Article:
WASHINGTON — NASA and DARPA have selected Lockheed Martin to develop a spacecraft to demonstrate nuclear propulsion technologies in Earth orbit later this decade.
The two government agencies announced July 26 that they had reached an agreement with Lockheed Martin to develop the spacecraft for the Demonstration Rocket for Agile Cislunar Operations (DRACO) program. NASA and DARPA announced in January that they would collaborate on DRACO to demonstrate nuclear thermal propulsion (NTP) technologies that are of interest to both agencies.
Lockheed is working with BWXT on the program, with BWXT providing the nuclear reactor for DRACO and providing its high-assay low-enriched uranium (HALEU) fuel. That reactor will heat up liquid hydrogen carried on the spacecraft, turning it into high-temperature gas that provides thrust.
The agreement is structured as a milestone-based other transaction authority agreement with a total value of $499 million, said Tabitha Dodson, program manager for DRACO at DARPA, during a call with reporters. The costs are split evenly between NASA, responsible for the nuclear reactor, and DARPA, responsible for the spacecraft and regulatory approvals. The Space Force will provide the launch of the vehicle, planned for no later than 2027.
Both Lockheed and BWXT are contributing their own funds to the program. Kirk Shireman, vice president of lunar exploration campaigns at Lockheed Martin, described his company’s investment into DRACO as “significant” but did not have a specific amount available. Similarly, Joe Miller, president of BWXT Advanced Technologies, said his company had been investing for several years on fuel development for the reactor, but also did not provide a specific amount.
Both NASA and the Defense Department are interested in NTP because of its much higher efficiency: two to three times more than chemical propulsion, noted Anthony Calomino, NASA space nuclear technologies portfolio manager, in the call. For NASA that means potentially faster trips to Mars, while the military is interested in greater maneuverability in cislunar space.
However, DRACO will be a very limited demonstration of NTP. “It’s a flying test stand, essentially,” said Dodson. After launched into an operational orbit, likely between 700 and 2,000 kilometers high, the spacecraft will not make any major maneuvers. Instead, the focus will be on the vehicle’s reactor and its use of HALEU fuel, which has not been used in nuclear reactors in space before. “This will be the primary focus of the DRACO demo, and the act of collecting data on the HALEU reactor will define mission success.”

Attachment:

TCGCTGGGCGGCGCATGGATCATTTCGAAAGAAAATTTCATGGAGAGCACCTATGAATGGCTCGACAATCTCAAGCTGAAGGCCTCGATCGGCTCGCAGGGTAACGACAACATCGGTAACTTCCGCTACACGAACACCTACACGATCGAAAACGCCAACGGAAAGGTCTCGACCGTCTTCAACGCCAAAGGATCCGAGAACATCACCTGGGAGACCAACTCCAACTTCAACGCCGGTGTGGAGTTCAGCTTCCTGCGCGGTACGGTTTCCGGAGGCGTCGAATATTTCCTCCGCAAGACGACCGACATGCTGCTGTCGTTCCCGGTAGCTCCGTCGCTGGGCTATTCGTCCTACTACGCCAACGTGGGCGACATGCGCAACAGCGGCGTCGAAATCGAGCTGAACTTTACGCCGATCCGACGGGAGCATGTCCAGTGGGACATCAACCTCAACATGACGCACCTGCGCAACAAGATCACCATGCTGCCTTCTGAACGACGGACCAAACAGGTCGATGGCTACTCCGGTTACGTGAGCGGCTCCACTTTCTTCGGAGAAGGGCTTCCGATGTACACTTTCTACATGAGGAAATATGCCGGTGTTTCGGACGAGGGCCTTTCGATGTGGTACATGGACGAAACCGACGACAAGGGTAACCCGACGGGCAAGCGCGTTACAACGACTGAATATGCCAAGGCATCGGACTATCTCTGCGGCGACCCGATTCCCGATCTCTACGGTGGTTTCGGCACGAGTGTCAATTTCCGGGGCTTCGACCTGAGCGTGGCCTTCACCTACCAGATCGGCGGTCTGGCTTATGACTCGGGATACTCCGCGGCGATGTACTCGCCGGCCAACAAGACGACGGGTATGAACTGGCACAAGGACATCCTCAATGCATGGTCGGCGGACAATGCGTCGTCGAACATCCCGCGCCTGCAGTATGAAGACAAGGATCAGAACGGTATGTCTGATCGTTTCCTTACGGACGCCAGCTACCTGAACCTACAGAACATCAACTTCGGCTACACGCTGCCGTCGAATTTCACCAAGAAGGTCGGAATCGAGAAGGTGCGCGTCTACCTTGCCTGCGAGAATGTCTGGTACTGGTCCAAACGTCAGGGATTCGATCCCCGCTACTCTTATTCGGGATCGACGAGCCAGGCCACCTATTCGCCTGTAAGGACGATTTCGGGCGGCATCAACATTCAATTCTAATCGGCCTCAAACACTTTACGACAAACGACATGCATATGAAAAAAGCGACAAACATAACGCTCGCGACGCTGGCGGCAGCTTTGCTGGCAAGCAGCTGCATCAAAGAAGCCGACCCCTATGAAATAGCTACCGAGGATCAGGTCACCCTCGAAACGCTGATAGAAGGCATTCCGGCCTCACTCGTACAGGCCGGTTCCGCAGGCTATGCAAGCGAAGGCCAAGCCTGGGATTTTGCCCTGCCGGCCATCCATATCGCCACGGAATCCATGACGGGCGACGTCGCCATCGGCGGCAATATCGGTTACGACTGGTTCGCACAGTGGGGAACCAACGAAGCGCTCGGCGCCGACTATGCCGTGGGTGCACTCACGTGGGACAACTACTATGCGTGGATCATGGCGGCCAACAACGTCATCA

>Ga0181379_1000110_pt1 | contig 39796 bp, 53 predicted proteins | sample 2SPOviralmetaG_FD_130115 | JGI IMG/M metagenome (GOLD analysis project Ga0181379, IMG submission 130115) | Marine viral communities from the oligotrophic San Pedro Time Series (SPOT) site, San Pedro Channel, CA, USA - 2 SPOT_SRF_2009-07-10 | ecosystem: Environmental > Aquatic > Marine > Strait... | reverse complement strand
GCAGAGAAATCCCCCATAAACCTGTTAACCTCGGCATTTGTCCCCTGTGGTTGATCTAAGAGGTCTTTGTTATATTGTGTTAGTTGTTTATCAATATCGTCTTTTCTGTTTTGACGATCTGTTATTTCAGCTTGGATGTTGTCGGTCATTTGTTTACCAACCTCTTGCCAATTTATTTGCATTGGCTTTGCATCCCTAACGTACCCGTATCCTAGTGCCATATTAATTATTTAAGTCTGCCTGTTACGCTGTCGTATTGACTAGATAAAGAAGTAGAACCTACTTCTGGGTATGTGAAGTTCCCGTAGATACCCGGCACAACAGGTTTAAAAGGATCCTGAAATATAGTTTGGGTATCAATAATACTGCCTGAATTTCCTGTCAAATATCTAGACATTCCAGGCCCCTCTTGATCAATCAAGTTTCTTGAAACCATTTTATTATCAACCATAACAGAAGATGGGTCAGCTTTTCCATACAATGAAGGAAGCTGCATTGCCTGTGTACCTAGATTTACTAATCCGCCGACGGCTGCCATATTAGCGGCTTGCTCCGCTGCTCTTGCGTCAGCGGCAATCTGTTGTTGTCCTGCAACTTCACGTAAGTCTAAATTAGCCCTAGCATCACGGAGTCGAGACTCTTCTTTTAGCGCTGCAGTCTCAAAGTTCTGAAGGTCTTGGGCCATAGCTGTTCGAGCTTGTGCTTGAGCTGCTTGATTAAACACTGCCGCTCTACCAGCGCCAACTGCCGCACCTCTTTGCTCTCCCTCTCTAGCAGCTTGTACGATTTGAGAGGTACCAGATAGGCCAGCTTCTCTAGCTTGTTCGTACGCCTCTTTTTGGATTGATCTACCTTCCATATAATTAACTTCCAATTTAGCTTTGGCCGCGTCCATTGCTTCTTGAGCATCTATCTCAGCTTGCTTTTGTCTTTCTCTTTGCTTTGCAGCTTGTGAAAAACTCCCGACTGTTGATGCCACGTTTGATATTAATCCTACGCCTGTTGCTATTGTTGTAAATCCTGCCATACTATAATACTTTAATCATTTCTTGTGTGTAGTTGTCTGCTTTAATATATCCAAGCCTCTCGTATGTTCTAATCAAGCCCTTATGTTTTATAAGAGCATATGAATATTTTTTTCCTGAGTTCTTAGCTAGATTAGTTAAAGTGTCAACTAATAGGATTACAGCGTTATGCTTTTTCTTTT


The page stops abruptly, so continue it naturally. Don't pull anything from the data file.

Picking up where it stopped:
Officials did not disclose the thrust the DRACO engine will produce, although Calomino said it will have a specific impulse, a measure of efficiency, of about 700 seconds. That is significantly higher than even the best chemical engines although the design goal for NTP systems is 850 to 900 seconds. “For the DRACO mission, we’re right at the level where we can get that engineering relevance that we need for a better understanding for higher-thrust engines.”
Those tests are easier to do in space than on Earth, which was done with earlier NTP programs like NASA’s NERVA a half-century ago. Calomino said NASA studied the feasibility of a ground test, which requires special infrastructure to prevent the engine’s exhaust from venting into the atmosphere, “and the costs of that are actually higher than what we’re estimating is going to be to conduct this test in space.”
Dodson described the DRACO spacecraft as similar in size to a typical launch vehicle upper stage. It will be able to fit within standard launch vehicle payload fairings, with the Space Force using its National Security Space Launch contract to secure a launch of the vehicle on either a Falcon 9 or Vulcan Centaur from Cape Canaveral, Florida.
Once in orbit, the DRACO mission will last only a couple months, limited by the supply of liquid hydrogen on board. “Keeping the hydrogen around is a big challenge, so we will want to expedite the checkout of the spacecraft and of the nuclear reactor,” Shireman said.
However, both he and government officials left open the possibility of refueling DRACO to allow for continued tests. Dodson said DARPA has had discussions with the Space Force, which is interested in in-space refueling, to see if the spacecraft can be designed with a port to enable transfer of liquid hydrogen into it.
Shireman noted that in-space liquid cryogenic propellant transfer has not been demonstrated yet, although that technology will be a key part of the design for Blue Origin’s Blue Moon lunar lander, for which Lockheed Martin is developing a “cislunar transporter” vehicle to refuel it.
“In the end, I still think you still meet the propulsion demonstration even if can’t refuel it,” he said, “but I’d love to refuel it and keep it around and use it for years to come.”